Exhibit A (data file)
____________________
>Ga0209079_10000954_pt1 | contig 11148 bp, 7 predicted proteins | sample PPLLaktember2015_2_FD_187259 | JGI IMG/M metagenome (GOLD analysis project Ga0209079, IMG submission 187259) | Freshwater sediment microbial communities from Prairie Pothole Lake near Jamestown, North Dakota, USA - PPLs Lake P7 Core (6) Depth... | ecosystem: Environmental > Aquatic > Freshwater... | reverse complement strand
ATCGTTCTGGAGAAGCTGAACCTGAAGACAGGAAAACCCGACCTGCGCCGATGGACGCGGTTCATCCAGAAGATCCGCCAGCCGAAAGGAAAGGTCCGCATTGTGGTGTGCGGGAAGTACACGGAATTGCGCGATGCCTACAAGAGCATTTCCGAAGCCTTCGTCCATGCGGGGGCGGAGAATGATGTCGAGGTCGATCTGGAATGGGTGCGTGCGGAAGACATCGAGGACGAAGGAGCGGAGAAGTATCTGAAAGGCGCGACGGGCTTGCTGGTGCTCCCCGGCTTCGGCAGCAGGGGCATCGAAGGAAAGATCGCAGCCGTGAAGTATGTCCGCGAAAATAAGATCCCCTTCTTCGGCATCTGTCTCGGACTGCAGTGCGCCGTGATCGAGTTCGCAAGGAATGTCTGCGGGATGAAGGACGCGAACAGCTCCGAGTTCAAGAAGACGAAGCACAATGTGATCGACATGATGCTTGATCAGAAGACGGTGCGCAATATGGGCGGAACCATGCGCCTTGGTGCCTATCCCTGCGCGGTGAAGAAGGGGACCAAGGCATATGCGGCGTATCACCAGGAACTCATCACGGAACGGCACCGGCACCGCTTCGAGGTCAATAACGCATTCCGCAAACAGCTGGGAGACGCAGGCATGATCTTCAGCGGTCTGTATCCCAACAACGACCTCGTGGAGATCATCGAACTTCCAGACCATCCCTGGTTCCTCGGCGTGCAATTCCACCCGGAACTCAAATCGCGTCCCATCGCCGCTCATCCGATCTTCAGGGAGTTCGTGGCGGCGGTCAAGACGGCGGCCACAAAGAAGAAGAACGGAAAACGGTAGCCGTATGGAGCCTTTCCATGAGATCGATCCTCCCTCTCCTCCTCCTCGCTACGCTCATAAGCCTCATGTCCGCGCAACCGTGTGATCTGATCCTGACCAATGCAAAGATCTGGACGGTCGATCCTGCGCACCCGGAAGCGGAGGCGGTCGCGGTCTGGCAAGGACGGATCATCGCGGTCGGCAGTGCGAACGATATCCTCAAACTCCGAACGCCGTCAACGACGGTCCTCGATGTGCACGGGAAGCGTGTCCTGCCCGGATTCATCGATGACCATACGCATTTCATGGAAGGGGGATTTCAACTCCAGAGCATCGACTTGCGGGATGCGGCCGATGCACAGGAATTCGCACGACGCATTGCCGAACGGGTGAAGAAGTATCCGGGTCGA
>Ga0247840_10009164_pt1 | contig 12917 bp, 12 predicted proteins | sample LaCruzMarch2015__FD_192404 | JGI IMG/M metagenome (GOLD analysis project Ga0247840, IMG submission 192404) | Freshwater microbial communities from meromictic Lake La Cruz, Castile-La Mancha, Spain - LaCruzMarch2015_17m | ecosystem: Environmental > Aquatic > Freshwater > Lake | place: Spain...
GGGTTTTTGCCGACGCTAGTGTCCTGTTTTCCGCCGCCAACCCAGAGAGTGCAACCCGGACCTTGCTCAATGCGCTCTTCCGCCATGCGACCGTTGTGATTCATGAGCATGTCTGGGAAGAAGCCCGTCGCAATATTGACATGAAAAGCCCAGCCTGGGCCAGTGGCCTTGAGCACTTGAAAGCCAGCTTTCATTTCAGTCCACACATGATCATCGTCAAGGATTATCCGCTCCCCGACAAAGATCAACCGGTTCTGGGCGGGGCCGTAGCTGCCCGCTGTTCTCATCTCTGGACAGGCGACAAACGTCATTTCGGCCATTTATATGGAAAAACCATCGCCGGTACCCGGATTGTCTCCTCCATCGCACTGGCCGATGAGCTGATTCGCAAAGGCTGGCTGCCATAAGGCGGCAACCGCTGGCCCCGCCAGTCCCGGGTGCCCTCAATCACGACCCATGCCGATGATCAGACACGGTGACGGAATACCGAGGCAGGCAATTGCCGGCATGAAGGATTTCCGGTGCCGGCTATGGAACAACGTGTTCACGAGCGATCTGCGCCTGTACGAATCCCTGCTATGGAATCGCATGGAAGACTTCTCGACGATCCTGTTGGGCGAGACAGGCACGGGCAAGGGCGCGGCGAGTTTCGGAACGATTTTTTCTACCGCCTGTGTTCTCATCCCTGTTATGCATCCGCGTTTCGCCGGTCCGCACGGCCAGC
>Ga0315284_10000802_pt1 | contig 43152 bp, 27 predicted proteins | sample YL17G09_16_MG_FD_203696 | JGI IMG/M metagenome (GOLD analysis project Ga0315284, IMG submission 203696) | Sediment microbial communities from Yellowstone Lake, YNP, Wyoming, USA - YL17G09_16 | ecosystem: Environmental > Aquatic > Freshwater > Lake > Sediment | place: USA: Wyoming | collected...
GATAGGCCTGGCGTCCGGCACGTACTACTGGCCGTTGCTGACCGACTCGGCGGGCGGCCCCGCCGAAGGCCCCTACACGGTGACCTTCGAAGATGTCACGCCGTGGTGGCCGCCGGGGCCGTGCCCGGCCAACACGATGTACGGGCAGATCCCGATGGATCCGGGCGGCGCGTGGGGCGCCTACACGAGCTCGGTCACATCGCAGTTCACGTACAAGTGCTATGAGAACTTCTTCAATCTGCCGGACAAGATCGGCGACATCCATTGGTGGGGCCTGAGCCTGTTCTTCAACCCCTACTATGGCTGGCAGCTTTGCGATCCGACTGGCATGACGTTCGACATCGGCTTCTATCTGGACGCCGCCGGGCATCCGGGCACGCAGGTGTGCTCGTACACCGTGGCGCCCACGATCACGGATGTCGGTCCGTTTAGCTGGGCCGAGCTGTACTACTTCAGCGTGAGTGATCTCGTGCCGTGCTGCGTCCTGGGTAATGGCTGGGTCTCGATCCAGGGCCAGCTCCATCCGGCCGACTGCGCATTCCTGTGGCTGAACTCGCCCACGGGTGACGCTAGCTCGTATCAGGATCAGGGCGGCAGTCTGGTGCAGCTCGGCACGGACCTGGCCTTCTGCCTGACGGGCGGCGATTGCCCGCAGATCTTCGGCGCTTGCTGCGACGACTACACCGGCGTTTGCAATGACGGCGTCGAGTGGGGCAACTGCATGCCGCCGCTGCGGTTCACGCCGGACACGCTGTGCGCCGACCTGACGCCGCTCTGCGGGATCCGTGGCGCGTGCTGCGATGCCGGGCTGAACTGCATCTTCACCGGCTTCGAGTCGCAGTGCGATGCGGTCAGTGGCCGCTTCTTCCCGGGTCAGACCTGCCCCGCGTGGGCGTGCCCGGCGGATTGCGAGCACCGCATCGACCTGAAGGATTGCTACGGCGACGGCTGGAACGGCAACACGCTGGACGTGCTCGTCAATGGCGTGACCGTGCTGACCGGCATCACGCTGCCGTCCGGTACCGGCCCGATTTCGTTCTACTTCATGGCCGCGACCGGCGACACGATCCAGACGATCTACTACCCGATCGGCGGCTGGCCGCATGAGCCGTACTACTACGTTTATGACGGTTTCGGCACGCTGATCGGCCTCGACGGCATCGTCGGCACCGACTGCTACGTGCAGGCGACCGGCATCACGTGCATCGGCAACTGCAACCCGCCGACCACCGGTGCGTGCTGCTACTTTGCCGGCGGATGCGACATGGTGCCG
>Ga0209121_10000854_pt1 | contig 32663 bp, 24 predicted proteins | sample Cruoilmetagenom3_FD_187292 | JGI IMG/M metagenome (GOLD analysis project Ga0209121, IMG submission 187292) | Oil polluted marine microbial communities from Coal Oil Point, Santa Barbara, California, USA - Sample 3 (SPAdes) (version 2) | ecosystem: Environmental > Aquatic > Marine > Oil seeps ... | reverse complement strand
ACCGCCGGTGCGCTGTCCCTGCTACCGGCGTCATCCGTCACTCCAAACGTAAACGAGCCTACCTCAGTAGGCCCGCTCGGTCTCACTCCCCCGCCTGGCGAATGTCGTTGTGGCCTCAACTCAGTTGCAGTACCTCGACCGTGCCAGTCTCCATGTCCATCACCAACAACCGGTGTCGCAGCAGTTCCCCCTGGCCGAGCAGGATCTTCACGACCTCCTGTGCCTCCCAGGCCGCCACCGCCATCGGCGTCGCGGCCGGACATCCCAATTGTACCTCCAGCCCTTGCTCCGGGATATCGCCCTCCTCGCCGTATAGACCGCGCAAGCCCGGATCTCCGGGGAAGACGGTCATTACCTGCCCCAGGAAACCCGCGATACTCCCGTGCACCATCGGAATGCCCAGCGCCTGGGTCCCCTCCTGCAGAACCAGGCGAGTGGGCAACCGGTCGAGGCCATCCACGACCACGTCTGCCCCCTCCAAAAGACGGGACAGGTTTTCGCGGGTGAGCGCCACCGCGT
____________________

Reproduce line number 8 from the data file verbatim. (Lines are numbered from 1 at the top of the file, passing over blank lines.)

ACCGCCGGTGCGCTGTCCCTGCTACCGGCGTCATCCGTCACTCCAAACGTAAACGAGCCTACCTCAGTAGGCCCGCTCGGTCTCACTCCCCCGCCTGGCGAATGTCGTTGTGGCCTCAACTCAGTTGCAGTACCTCGACCGTGCCAGTCTCCATGTCCATCACCAACAACCGGTGTCGCAGCAGTTCCCCCTGGCCGAGCAGGATCTTCACGACCTCCTGTGCCTCCCAGGCCGCCACCGCCATCGGCGTCGCGGCCGGACATCCCAATTGTACCTCCAGCCCTTGCTCCGGGATATCGCCCTCCTCGCCGTATAGACCGCGCAAGCCCGGATCTCCGGGGAAGACGGTCATTACCTGCCCCAGGAAACCCGCGATACTCCCGTGCACCATCGGAATGCCCAGCGCCTGGGTCCCCTCCTGCAGAACCAGGCGAGTGGGCAACCGGTCGAGGCCATCCACGACCACGTCTGCCCCCTCCAAAAGACGGGACAGGTTTTCGCGGGTGAGCGCCACCGCGT